Compression of morbidity is a reduction in the length of time spent in significant illness or disability at the end of life. It is often touted as a goal in human medicine by those who, for various reasons, don’t want to talk about the prospects for extending overall life span through progress in medicine. If we think about aging in terms of damage to a machine, then in the simple model of a single form of damage, compression of morbidity would not be expected to occur in response to a slowed accumulation of damage. Fully functional life span would extend, but so would the period of progressive onset of dysfunction.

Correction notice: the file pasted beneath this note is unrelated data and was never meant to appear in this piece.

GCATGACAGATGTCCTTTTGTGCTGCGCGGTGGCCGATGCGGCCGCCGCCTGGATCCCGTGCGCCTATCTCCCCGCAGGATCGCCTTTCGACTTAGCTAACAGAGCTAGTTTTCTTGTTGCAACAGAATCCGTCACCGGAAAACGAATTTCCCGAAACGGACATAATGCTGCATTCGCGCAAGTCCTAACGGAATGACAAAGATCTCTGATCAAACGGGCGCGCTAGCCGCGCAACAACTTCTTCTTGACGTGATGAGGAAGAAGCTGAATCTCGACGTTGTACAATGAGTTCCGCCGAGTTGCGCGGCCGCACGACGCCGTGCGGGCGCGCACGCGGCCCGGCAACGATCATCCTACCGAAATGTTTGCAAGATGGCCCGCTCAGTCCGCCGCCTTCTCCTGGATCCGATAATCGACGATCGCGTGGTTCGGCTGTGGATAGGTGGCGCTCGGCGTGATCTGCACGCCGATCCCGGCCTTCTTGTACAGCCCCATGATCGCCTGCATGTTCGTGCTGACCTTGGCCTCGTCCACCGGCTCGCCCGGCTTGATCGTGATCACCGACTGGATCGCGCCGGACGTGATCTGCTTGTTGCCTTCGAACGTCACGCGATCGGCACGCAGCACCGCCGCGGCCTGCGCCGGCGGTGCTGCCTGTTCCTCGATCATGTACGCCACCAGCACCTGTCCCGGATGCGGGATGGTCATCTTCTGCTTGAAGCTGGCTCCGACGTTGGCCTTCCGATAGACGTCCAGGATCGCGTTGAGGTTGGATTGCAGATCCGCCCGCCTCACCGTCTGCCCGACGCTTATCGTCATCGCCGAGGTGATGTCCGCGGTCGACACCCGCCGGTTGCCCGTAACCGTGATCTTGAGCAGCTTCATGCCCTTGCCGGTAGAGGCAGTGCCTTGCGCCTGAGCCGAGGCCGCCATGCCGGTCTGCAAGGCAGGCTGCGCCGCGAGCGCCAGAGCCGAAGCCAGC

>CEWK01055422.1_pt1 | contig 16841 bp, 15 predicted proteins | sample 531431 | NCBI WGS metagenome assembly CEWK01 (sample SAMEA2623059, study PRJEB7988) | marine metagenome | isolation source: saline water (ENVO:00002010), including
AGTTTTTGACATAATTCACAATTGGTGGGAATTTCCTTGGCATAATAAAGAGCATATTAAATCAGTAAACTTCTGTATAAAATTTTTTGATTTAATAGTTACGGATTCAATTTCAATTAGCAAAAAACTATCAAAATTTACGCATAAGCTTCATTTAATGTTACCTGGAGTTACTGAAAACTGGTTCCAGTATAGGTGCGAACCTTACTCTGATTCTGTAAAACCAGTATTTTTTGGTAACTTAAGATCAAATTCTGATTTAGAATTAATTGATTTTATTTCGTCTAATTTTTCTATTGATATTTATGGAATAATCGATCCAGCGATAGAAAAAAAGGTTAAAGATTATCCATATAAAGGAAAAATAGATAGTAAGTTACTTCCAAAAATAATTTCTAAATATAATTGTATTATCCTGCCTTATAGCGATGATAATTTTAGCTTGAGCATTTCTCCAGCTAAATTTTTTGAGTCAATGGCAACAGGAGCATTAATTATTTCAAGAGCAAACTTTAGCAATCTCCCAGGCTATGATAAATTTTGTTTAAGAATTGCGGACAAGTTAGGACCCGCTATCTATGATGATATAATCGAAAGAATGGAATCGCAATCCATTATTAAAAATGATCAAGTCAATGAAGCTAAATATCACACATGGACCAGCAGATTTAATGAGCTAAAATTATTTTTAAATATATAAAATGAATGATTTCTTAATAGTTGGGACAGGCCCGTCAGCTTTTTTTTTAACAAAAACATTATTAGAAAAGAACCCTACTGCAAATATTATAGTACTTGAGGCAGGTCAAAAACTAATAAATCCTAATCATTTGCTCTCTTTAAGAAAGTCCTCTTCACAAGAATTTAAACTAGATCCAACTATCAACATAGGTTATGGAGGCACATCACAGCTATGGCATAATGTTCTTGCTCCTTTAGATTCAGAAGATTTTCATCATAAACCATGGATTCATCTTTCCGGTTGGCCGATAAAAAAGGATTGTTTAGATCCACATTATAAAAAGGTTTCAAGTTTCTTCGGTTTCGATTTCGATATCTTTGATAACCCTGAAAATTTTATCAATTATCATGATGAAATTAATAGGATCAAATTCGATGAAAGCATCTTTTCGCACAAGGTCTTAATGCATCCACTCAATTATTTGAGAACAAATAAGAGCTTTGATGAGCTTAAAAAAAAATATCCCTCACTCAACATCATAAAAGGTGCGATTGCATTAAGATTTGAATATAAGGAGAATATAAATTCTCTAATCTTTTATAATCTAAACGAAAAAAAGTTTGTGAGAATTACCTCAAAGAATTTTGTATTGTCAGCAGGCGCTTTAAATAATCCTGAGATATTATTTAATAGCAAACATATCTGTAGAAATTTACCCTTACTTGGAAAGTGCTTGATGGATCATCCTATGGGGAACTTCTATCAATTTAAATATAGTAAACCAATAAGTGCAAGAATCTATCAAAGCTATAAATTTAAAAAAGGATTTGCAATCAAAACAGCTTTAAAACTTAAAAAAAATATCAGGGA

Humans are machines, albeit very complicated machines. There is some debate over whether compression of morbidity in humans is possible to achieve, or happening at present as a result of improvements in public health and medical technology, in the context of overall life expectancy slowly increasing year over year. This is one of many areas of epidemiology in which data can be assembled to support almost any view of the situation, while definitions and what is actually being measured make a big difference, particularly the specifics of what is meant by “morbidity” in late life.